Mummy, I’m not a baby anymore


Today (October 3rd 2016) my three year old son walked up to me in the kitchen and shattered my heart. “Mummy” I heard. The word I hear perhaps two thousand times a day and am ashamed to tell you makes me flinch more times than not. I was busily tidying up the debris from the kitchen and uttered “mmm?”

“I’m not a baby anymore.” he said. Out of nowhere. Blindsided.

I looked down at him in his penguin pyjamas. His pure, pale face staring up at me. His perfect brown eyes shining, waiting for a response. I started to breathe again and felt my eyes heavy with tears forcing their way out.

“I know.” I said. And then started to cry in a way mums cry in front of their children as to not alarm them. A false smile plastered across my face, tears falling, like a deranged circus clown.

“I am a big boy now.” he continued. My body trembled as I choked out “but you’ll always be MY baby.”

‘NO.” He insisted. Not understanding the inflection. “I am not a baby.”

I nodded in agreement and sobbed for twenty minutes in the kitchen while he played with his fire engine.

I wept. He will never be a baby again. My small boy is only going to get bigger, and with each year further away. From day one pressed against my breast, to school next year.

It didn’t help matters further as ‘Always be my baby’ shuffled on to the music on my phone. Mariah belted out:

We were as one babe, for a moment in time, and it seemed everlasting that you would always be mine.”

I sobbed again as I wailed along to the music like a bad X Factor contestant (though I was still better than Honey G).

In these times all I can do is channel my inner Mariah Carey and insist:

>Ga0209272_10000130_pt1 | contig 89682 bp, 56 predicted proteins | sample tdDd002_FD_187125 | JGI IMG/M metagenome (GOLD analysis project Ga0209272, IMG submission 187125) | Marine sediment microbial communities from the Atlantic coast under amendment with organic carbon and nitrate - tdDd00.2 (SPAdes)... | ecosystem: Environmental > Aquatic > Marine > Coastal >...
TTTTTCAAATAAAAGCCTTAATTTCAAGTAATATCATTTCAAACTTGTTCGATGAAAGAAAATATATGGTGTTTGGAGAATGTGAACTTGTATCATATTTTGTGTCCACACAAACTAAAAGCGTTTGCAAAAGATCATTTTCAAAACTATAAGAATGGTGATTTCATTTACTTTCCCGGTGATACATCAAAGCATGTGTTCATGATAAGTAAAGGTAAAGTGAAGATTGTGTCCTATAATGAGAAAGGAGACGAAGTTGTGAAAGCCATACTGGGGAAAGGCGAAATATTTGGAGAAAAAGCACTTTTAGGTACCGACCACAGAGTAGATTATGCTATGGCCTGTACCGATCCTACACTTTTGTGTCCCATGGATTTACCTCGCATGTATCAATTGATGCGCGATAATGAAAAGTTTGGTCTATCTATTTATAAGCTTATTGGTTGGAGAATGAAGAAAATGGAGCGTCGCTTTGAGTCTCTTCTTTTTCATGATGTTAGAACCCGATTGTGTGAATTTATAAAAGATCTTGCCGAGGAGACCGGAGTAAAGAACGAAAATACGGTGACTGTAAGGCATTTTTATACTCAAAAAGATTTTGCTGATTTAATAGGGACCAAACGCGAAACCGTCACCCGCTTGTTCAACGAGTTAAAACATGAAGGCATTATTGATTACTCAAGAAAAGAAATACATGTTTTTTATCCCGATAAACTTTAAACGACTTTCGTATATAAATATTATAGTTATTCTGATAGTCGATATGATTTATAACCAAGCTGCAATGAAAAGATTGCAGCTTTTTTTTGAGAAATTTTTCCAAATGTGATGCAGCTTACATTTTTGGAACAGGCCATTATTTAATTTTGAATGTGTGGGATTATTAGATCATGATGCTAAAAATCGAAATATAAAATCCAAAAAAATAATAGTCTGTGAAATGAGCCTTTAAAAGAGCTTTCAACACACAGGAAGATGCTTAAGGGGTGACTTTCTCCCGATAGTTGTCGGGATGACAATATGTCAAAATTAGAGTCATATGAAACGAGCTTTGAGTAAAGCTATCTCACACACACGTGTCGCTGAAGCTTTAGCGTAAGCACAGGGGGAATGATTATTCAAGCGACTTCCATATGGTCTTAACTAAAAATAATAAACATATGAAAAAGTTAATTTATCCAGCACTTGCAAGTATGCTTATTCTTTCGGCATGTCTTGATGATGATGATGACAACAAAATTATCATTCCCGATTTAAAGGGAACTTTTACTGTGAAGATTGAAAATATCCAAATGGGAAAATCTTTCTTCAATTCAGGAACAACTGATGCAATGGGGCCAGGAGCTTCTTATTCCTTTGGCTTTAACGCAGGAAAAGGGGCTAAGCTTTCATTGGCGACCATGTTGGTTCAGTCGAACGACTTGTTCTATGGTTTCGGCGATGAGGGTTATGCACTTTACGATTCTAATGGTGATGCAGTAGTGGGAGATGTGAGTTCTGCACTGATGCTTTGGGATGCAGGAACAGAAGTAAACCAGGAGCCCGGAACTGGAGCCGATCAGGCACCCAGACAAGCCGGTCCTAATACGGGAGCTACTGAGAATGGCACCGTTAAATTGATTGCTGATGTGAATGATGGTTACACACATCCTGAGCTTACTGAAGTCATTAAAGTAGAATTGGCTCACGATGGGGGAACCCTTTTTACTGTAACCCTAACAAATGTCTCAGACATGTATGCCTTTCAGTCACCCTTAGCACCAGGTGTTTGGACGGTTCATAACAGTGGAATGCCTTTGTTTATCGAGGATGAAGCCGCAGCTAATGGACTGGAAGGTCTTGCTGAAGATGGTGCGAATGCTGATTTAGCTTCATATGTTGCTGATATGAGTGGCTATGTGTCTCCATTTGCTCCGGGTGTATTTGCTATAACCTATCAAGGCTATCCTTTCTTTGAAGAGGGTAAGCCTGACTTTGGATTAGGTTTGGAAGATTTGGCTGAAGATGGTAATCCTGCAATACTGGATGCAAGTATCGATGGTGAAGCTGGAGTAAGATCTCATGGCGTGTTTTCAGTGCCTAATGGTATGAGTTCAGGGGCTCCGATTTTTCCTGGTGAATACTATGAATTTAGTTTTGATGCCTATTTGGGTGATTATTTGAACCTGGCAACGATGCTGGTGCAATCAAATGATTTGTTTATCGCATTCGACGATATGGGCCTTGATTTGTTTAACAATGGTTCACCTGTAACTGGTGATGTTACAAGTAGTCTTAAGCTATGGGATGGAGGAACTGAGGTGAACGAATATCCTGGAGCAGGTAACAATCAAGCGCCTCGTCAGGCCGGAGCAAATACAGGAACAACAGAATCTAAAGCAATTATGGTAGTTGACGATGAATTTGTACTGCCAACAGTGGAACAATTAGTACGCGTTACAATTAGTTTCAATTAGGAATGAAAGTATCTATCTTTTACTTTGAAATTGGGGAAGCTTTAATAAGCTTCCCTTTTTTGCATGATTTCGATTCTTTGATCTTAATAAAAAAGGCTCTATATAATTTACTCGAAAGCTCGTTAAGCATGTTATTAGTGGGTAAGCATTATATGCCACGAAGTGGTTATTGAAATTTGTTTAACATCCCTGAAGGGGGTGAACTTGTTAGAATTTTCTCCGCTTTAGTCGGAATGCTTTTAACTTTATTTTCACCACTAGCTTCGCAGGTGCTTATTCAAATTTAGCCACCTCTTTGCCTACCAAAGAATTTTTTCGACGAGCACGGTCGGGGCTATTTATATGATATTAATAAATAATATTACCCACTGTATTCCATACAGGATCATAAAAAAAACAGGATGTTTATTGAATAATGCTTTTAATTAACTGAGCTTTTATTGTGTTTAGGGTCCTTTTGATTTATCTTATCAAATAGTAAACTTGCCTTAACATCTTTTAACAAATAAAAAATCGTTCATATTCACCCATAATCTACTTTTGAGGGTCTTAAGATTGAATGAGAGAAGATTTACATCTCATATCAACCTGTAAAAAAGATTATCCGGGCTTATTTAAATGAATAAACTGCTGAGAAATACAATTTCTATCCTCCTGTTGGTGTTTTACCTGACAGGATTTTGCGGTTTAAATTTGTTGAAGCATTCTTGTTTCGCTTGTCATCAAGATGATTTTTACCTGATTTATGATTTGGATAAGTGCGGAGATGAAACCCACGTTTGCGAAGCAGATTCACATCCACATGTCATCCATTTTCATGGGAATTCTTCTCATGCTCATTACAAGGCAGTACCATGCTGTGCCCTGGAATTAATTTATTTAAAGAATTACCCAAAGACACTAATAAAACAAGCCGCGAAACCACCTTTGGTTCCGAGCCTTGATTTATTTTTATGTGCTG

“You’ll always be a part of me, I’m part of you indefinitely, boy don’t you know you can’t escape me
Ooh darling ’cause you’ll always be my baby.”

He will always be my baby. I have spent the majority of the day cuddling him.

Three year olds… jeez, they can slay you.

The mum I’ll never be and the wasp

mummy's writing darling

Yesterday I took my youngest son to the park. This for me is an achievement in itself. The fact that we were both washed, dressed and actually out of the house with the three dimensional people – I felt pretty pleased with myself. The sun was shining and I suspected it was the last day of sun in 2016 so I had no choice but to throw us both out of the door and face the world.

I wear gym gear now – everywhere. If you live in gym gear no one wonders why you’ve no make up on and your hair looks like shit – little mum tip for you there. We went to the park, did the swings routine and then went to the outdoor cafe for a snack.

The park cafe; That’s where I saw her. The mum I will never be. She looked groomed, calm and collected. The first thing that struck me was that after she put her young daughter into the highchair she took out a special top for her to wear (like a towel texture top with no back but long sleeves – like a very elaborate bib). THEN she took out a second bib. The plastic type that catches food in the bottom. She basically had two forms of defence for the daughter’s lunch. Already I was in awe.

THEN the food she had ordered appeared and the daughter had A SALAD and a sandwich. I saw the gorgeous girl feeding herself peppers, lettuce, tomato, cucumber, fist fulls of sweetcorn and bloody carrot. I think my jaw was hanging open at this point.

Meanwhile over at team Siviter we had a chubby lad straddling a highchair with no bib at all. Not one. He was stuffing a grated cheese sandwich into his face with both fists in between eating ready salted Walkers crisps (wonderfully nutritious for a one year old). Grated cheese was in his ears, in his hair. There were crisps strewn around the floor area where he sat. I looked at him to her, then from me to the mum.

I will never ever be that mum. That mum who just looked like she was winning at mothering. Like she was born to be a mum. Her long curly hair flowing in the wind. Her massive breast feeding breasts swaying there, unsupported, her clean child sitting in the sun with a cute bonnet on eating God damn vine tomatoes.